Ford announced on Monday that it is spending $3.5 billion to construct a factory in Michigan that will produce less expensive lithium iron phosphate batteries for its expanding lineup of electric vehicles.
The Marshall, Michigan-based factory won't produce nickel cobalt manganese (NCM), a component of the company's current electric vehicles.
Ford confirmed earlier reports that it collaborates with the Chinese business Contemporary Amperex Technology Co, or CATL.
Under the terms of the agreement, Ford's fully owned subsidiary would use CATL's LFP battery cell expertise and services to build the battery cells.
“We are committed to leading the electric vehicle revolution in America, and that means investing in the technology and jobs that will keep us on the cutting edge of this global transformation in our industry,” said Ford executive chair Bill Ford in a statement.
“I am also proud that we chose our home state of Michigan for this critical battery production hub.”
Ford's pledge to invest more than $50 billion on electric vehicles globally through 2026 includes the $3.5 billion facility.
By the end of this year, Ford said it intends to deliver 600,000 electric vehicles globally, and 2 million by the end of 2026.
The company claims that the factory, known as BlueOval Battery Park Michigan, will initially hire 2,500 workers.
In 2026, production is anticipated to start.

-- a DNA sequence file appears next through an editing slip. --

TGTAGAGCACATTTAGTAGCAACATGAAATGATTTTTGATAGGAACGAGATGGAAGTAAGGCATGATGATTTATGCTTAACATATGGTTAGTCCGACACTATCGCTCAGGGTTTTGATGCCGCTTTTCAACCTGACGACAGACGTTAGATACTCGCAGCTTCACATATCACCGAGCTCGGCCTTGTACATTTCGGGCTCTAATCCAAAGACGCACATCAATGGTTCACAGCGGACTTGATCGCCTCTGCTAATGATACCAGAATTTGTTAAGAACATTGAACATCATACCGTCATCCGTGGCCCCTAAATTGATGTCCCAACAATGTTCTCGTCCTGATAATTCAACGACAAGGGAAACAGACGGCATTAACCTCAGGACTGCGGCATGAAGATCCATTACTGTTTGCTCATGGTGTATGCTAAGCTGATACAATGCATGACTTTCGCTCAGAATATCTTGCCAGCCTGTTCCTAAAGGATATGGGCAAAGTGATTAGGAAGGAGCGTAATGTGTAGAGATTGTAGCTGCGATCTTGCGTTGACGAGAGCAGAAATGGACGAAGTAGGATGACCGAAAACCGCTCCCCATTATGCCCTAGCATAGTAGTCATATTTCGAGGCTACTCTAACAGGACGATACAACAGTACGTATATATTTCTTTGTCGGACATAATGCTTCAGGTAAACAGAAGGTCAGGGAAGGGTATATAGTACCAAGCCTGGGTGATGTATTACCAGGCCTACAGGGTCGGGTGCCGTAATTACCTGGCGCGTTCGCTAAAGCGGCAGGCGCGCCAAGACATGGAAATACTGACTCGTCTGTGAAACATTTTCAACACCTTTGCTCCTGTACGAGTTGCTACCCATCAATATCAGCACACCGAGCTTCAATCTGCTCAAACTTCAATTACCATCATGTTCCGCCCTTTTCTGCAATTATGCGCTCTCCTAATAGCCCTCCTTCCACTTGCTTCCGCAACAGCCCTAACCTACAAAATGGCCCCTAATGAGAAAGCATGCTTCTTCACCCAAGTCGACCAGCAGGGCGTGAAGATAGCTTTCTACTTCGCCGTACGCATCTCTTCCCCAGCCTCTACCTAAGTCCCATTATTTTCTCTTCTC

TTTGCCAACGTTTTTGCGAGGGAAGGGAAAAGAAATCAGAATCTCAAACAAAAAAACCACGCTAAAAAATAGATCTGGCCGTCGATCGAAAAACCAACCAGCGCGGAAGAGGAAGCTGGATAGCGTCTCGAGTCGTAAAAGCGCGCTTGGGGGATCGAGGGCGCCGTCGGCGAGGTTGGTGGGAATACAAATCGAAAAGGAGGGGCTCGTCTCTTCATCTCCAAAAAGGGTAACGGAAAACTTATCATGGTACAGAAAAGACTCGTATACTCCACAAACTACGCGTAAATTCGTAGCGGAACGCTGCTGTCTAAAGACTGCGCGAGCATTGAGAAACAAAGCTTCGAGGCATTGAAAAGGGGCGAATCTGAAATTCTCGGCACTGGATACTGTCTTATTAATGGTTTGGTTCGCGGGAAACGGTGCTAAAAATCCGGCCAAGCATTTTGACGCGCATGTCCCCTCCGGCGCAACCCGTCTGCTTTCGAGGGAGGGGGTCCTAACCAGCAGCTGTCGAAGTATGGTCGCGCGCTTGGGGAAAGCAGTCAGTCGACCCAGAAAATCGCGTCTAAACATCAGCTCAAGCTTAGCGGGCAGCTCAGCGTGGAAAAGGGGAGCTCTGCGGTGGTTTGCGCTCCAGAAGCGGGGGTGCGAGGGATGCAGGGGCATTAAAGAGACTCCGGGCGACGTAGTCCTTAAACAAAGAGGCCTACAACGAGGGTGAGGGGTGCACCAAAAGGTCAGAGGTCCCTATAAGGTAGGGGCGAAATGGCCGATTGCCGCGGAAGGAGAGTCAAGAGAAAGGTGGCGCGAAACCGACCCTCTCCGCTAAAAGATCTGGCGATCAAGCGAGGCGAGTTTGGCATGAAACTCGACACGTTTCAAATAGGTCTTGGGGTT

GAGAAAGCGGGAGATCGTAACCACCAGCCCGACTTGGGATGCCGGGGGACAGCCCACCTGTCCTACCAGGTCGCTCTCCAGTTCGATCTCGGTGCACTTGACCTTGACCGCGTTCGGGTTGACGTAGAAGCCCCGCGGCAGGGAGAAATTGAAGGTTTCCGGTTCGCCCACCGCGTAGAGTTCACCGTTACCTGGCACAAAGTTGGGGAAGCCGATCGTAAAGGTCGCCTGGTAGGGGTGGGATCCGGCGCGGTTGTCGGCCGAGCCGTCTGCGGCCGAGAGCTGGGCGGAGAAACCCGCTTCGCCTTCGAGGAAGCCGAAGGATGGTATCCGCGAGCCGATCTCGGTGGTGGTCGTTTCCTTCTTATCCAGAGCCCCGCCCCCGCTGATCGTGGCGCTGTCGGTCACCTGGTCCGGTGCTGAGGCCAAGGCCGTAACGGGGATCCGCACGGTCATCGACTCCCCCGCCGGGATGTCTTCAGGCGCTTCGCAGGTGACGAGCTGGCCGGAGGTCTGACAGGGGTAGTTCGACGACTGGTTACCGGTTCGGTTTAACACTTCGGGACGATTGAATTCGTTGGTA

Ford will have the choice to expand its battery manufacturing facility.
According to CEO Jim Farley, Ford will begin using LFP batteries in its portfolio this spring, starting with the Mustang Mach-E.
In the summer of 2018, Ford announced that starting in 2023, CATL would provide LFP battery packs for the Mach-E SUVs in North America, followed by the F-150 Lightning pickup trucks in early 2024.
The choice by Ford to produce LFP batteries here in the United States is a reflection of a general trend among automakers to use this more established, less expensive, and secure technology.
For instance, Tesla currently employs LFP batteries in the EVs it produces and offers for sale in China.
A deal with a group of colleges in the US and Canada that collectively own the technology's patents has allowed China to control the LFP industry for almost ten years.
However, as patents become more accessible and the price of battery components increases, this is about to change.
A higher energy density increases the range of newer battery chemistries like nickel-manganese-cobalt (NMC) and nickel-cobalt-aluminum (NCA).
But LFP are less expensive and more prone to catching fire because they don't employ rare raw elements like cobalt and nickel.
These benefits have grown more alluring to automakers as they work to provide EVs at lower prices while preserving or even increasing profit margins.
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